The University of Michigan EXCEL Lab, in collaboration with the Eastman School of Music’s Institute for Music Leadership and a cohort of seven co-sponsors recently completed week eight of the Virtual Visionaries series.
The guest for this week was composer and pianist Gabriele Lena Frank. Ms. Frank currently serves as Composer-in-Residence with the Philadelphia Orchestra and has been named as one of the 35 most significant women composers by the Washington Post. Born in Berkeley, California to a mother of mixed Peruvian/Chinese ancestry and a father of Lithuanian/Jewish descent, Gabriela explores her multicultural American heritage through her compositions. In addition to her work as a composer and pianist, in 2017 she founded the award-winning Gabriela Lena Frank Creative Academy of Music, a non-profit training institution held on her two rural properties n Boonville, CA for emerging composers from a vast array of demographics and aesthetics.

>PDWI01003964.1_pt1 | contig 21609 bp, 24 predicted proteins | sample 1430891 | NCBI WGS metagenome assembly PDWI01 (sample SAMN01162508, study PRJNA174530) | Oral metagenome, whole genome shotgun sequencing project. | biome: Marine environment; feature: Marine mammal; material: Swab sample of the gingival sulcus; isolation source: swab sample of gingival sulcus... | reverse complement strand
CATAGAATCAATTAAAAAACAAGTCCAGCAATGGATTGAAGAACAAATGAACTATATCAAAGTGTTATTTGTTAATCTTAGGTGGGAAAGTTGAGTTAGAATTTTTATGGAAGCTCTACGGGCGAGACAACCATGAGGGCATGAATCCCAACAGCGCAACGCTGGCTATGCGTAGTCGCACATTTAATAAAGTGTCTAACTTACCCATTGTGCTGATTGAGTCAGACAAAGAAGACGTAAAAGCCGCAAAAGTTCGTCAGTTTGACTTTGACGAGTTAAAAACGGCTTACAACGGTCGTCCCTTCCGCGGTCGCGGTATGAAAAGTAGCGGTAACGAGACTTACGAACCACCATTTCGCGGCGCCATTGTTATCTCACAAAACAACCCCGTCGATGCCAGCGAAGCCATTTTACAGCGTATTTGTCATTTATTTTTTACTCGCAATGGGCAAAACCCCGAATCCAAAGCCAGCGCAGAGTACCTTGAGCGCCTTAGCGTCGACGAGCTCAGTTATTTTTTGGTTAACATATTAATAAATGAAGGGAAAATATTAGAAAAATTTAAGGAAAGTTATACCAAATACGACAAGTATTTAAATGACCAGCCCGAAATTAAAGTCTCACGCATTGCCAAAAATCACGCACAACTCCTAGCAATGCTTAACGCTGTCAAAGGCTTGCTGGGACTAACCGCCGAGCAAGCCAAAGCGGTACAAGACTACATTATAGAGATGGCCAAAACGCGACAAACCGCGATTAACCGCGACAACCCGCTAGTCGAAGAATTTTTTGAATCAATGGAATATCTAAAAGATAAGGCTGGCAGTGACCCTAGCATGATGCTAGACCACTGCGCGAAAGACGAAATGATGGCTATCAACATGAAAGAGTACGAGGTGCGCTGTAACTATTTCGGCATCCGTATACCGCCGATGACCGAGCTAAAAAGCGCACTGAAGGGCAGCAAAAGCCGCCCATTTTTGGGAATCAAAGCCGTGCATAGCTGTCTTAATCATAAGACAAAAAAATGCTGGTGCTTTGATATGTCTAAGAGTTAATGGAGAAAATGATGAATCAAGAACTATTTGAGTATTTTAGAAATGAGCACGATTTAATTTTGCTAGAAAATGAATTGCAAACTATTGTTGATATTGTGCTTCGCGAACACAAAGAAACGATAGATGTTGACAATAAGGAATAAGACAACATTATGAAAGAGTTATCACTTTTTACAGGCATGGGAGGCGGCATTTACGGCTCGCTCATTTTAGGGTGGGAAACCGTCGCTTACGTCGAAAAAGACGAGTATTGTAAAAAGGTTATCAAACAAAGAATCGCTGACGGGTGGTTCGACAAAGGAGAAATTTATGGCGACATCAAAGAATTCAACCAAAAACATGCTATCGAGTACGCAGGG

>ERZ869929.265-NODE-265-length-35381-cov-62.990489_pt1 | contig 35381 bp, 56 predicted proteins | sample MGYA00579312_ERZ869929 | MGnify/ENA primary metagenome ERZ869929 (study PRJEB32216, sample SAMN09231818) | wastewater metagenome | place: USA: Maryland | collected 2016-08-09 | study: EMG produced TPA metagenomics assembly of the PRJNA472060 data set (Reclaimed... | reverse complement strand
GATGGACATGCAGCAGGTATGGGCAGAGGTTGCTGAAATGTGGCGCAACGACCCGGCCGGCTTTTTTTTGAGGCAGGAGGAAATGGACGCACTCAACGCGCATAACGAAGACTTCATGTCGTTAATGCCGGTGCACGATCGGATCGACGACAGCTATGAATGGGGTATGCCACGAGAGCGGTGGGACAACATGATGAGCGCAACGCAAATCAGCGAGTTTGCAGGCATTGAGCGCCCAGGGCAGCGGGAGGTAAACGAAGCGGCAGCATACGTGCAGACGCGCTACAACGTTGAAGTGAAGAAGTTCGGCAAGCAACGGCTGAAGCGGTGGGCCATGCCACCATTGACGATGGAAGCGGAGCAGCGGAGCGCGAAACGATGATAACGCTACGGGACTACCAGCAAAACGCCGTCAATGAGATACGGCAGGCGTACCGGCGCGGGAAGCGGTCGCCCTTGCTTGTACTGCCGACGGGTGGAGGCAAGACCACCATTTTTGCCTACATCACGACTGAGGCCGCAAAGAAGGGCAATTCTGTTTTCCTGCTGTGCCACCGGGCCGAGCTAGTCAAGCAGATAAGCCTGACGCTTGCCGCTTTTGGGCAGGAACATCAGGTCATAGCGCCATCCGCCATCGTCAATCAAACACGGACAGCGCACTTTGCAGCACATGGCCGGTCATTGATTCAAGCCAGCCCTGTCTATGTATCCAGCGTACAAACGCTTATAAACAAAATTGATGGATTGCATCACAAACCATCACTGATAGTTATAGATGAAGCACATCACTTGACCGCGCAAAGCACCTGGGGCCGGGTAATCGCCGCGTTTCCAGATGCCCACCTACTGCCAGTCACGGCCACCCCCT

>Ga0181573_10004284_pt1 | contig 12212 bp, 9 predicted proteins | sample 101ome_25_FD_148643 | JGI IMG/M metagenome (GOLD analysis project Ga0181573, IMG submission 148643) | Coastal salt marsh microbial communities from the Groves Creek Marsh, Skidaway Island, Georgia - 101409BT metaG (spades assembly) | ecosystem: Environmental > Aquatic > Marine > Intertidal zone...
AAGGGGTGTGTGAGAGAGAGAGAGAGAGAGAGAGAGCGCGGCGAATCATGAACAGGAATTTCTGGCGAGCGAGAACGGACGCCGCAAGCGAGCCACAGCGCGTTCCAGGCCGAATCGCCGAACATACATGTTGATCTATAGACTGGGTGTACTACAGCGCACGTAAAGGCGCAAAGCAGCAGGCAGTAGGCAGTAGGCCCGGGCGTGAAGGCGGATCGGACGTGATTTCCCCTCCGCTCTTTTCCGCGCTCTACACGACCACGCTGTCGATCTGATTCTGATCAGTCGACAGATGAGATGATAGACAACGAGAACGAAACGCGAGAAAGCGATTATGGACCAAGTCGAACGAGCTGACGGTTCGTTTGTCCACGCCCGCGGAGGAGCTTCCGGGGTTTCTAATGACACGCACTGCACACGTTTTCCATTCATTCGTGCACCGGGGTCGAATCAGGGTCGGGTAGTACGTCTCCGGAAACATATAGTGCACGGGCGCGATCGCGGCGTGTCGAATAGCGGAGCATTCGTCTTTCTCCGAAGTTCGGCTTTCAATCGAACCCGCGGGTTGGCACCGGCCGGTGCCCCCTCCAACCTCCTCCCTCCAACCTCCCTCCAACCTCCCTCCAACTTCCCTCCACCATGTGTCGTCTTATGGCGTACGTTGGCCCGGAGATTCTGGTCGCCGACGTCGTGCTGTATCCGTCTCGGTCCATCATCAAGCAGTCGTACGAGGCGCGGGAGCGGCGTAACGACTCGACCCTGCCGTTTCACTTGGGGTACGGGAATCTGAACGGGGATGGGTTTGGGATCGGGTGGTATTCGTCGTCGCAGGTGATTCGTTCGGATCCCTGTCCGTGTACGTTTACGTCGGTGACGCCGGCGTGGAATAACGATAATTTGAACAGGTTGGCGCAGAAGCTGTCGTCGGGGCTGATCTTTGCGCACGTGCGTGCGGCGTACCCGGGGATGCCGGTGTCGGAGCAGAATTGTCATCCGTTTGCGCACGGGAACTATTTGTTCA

The topic for this week was Art for Social Change. The urgency of the need for societal change has been a common topic during the first seven weeks of the Virtual Visionaries Series. In her blog post, Dr. Frank acknowledged how our current landscape is positioned for significant social change: “The time is now for social activism: planet-wide pandemic, cataclysmic economic decline, and a chilling reckoning with historically embedded racial violence. The climate crisis continues.” Another commonality in the Virtual Visionaries Series has been the acknowledgement that change needs to occur in all aspects of our society, both outside and within our arts ecosystem. Throughout her blog post and Zoom session, Dr. Frank offered pragmatic and detailed insight into what social justice work looks like, for her, in the field of musical composition. This was particularly effective in that it offered participants an example of grass-roots, scalable, and transformative work within one area of our profession, from the initial idea to an international stage.